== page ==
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Local officials' concerns about safety heightened

York County's bridges are safe for travel and not at risk of a collapse, said state highway officials Thursday, responding to questions following the Interstate 35W bridge collapse in Minneapolis.

Lee Floyd, a S.C. Department of Transportation bridge maintenance engineer, said bridges in York County are inspected for safety at least every two years, and some annually. While some spans have been rated structurally deficient or functionally obsolete, none are an immediate danger, he said.

DOT: Safety is bottom line

"Our number one objective when inspecting bridges is safety, pure and simple," said Floyd. "It's an ongoing process. Our guys are on the job every day of the week."

On Thursday, The Herald requested a list of all structurally deficient or functionally obsolete bridges in York County and their locations, but the data was not released by DOT officials before press deadlines Thursday evening.

AAA Carolinas conducted a bridge analysis earlier this year and found that none of the state's five most dangerous bridges are in York County. The survey also indicated that none of the state's bridges pose an immediate danger.

Limits on deficient bridges

Floyd said certified inspectors look at multiple criteria, from bridge footings under the ground to the concrete surface, and compare it to federal standards when analyzing bridge safety.

The criteria are rated on a scale of one to nine, with nine being the best. If any criteria falls below a four rating, the bridge is deemed structurally deficient and placed on a list for repairs.

"But that doesn't mean the bridge isn't safe," Floyd said. "It means you may have the beginning of a problem or a problem in the future. It's a flag that is thrown up."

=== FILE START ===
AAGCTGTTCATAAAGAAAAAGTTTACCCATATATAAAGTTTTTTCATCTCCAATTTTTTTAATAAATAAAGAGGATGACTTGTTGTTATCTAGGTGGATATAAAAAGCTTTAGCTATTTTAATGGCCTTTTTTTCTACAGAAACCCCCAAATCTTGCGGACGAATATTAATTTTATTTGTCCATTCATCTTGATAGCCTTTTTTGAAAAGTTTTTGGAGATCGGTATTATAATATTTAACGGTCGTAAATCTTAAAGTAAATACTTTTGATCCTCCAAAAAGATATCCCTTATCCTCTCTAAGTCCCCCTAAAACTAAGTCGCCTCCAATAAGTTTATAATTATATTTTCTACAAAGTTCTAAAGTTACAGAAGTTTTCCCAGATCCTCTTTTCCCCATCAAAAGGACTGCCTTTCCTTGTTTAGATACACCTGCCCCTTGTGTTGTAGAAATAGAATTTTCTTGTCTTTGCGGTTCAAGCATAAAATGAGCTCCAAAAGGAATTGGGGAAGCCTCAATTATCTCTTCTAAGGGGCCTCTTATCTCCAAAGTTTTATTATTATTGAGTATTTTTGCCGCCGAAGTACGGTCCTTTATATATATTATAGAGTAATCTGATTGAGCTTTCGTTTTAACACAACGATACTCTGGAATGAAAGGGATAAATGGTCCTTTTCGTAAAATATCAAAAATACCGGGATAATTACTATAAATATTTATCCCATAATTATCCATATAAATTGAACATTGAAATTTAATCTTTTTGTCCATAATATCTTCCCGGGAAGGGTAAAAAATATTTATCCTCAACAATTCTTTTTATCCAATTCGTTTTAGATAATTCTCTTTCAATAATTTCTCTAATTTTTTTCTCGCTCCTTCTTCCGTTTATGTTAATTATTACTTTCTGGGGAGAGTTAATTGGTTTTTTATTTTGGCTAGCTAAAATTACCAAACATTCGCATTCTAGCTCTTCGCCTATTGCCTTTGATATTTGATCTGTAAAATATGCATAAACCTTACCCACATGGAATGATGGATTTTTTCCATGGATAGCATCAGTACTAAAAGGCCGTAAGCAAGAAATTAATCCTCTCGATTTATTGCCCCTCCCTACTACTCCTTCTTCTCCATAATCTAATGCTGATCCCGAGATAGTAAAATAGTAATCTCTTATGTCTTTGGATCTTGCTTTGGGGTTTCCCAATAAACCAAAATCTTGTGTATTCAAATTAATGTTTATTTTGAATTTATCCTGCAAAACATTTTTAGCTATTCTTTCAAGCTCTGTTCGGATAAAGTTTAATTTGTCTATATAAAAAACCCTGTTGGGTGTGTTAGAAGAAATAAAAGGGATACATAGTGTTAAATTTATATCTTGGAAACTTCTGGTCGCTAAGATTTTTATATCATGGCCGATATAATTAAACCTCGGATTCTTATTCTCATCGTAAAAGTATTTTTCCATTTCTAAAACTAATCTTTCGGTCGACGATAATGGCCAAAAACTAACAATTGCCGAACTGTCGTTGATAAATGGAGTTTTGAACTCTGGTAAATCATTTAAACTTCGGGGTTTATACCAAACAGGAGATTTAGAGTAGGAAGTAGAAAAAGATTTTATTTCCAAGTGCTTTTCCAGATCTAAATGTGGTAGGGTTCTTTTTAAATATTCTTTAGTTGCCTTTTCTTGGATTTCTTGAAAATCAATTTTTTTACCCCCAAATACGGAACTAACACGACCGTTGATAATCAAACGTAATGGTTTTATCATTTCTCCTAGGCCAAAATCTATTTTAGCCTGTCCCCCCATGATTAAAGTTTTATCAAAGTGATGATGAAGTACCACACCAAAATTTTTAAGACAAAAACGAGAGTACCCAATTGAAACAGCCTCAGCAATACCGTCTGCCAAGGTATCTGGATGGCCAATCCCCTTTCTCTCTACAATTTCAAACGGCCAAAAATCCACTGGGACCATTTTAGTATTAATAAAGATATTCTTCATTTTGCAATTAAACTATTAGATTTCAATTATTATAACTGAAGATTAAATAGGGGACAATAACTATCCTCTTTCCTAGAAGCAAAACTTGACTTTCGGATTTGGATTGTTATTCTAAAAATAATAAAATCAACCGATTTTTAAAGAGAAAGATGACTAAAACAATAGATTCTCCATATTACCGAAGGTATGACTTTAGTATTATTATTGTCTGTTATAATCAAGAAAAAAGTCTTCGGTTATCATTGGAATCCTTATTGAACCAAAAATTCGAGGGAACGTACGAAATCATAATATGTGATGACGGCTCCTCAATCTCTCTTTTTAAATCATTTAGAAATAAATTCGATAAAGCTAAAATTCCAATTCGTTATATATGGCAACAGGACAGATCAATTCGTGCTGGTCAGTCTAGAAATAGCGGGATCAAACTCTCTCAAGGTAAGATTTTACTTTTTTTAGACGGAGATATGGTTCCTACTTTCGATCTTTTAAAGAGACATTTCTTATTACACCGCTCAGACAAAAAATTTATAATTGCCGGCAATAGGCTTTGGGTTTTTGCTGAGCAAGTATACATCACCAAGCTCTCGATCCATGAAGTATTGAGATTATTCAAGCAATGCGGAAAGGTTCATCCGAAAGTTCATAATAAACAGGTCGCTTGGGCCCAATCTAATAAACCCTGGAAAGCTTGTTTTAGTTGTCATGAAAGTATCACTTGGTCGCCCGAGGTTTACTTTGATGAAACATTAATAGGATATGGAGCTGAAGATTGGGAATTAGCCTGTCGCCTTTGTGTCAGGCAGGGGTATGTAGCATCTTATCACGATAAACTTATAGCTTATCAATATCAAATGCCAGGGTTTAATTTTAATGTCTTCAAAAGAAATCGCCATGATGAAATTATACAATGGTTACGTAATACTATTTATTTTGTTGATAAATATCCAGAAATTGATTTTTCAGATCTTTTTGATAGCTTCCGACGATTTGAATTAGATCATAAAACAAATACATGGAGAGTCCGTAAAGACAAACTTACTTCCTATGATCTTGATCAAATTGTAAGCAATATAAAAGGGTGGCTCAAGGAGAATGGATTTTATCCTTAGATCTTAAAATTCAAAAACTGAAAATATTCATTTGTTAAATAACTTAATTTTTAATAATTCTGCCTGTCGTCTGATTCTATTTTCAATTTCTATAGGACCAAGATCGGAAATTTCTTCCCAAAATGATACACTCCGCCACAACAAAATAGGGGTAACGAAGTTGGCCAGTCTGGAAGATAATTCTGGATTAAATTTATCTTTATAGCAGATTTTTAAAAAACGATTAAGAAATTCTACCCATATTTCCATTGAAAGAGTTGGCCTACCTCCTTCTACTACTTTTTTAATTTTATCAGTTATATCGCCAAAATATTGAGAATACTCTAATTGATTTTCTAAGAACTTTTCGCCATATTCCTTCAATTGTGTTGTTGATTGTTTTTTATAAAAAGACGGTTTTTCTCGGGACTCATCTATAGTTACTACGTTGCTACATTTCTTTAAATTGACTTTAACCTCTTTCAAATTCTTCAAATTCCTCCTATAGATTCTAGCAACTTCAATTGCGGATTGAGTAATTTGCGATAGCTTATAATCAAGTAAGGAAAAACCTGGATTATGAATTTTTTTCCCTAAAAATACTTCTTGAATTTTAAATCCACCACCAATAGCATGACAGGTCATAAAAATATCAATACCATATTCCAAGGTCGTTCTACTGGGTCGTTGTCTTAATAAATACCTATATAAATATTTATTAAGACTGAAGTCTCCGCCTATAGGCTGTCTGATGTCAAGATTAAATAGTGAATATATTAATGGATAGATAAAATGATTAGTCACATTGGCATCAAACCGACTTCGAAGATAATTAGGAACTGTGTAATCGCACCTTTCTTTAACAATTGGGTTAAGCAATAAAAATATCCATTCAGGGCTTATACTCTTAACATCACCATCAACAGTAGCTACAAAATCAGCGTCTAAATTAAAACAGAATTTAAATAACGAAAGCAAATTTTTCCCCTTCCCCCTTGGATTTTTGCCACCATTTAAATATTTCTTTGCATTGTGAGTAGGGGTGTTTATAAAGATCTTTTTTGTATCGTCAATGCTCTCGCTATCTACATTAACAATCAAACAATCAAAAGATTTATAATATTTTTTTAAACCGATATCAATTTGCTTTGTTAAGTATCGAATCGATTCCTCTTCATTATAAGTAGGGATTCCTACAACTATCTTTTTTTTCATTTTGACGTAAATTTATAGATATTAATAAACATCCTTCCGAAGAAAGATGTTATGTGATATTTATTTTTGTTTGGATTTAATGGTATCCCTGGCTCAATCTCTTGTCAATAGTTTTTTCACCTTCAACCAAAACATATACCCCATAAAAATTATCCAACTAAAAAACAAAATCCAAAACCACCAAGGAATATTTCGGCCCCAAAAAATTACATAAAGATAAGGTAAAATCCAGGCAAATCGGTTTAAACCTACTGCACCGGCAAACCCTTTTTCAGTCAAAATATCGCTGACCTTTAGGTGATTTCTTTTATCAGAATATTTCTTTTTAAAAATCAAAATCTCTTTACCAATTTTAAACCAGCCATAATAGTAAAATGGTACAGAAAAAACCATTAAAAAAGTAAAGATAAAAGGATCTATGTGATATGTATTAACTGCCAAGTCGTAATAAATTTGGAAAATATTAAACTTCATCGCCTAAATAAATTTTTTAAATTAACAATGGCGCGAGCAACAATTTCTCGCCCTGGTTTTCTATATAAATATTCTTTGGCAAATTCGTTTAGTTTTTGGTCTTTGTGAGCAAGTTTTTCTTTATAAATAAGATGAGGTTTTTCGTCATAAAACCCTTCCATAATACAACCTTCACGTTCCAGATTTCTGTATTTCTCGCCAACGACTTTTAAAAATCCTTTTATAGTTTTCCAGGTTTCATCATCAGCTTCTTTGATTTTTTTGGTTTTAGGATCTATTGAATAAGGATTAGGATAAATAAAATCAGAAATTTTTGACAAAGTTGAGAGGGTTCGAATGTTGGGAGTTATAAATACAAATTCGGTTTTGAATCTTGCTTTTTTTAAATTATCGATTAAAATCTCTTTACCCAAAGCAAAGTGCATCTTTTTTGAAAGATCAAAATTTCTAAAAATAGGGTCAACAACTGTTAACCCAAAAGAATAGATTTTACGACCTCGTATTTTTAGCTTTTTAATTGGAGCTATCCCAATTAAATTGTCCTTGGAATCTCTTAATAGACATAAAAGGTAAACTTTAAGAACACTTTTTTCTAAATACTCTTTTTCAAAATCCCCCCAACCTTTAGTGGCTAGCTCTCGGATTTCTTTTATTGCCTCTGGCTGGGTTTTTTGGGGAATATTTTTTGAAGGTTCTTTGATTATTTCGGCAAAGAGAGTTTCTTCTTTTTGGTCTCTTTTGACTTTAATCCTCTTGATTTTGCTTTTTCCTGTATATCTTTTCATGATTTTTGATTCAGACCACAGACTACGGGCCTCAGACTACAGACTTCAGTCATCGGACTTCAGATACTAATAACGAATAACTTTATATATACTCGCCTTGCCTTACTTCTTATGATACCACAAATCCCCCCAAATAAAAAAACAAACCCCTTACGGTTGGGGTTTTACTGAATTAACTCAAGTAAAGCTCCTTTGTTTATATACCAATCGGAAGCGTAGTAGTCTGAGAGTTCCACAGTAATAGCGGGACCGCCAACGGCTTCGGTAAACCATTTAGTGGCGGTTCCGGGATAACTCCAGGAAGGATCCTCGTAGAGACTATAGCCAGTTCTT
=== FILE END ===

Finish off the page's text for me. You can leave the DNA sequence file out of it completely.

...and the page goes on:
Floyd said many bridges found to be unsafe are issued load restrictions and kept open. Others that pose an imminent danger are closed until repairs are completed, he said.

"As long as people adhere to that restriction, the bridge is safe," he said, adding that restrictions are posted in clear sight before access to the bridge.

Most weight limits only apply to large trucks, and the average car is within limits, he said.

U.S. 21 bridge "obsolete"

Floyd said the bridge that poses one of the most immediate concerns in York County is the U.S. 21 bridge spanning the Catawba River. He said the bridge isn't at risk of a collapse, but it is "functionally obsolete" because of its narrow width. He said it is scheduled for replacement within the next two or three years.

"We've been pushing to have that bridge replaced," he said. "It's on the list, so hopefully it will happen soon."

Floyd said the narrow lanes are a potential danger during heavy traffic flow, a common situation on the highway linking Rock Hill and Fort Mill.

More money needed

Another concern facing highway officials is the amount of state and federal funds available for bridge maintenance. Floyd said the DOT spent $10 million on bridge maintenance in 2006.

But he estimates $45 million annually is needed to maintain the bridges at an optimum pace. Floyd said most of the funding comes from the federal government, and only about 20 percent comes from the state's pocket.

"It's a nationwide issue," he said. "We have nowhere near the funding we need."

In light of Wednesday's tragic collapse of the I-35 bridge over the Mississippi River in Minneapolis, S.C. Secretary of Transportation nominee Buck Limehouse Jr. on Thursday assured motorists that bridges in the Palmetto State are safe despite funding setbacks.

"South Carolina has a critical need for funding in terms of maintaining the bridges and highways in our state, but we are doing everything possible to make sure that all bridges can be used safely," Limehouse said in a prepared statement. "Safety is our highest priority, and no one in South Carolina will travel over a bridge this unsafe to use."

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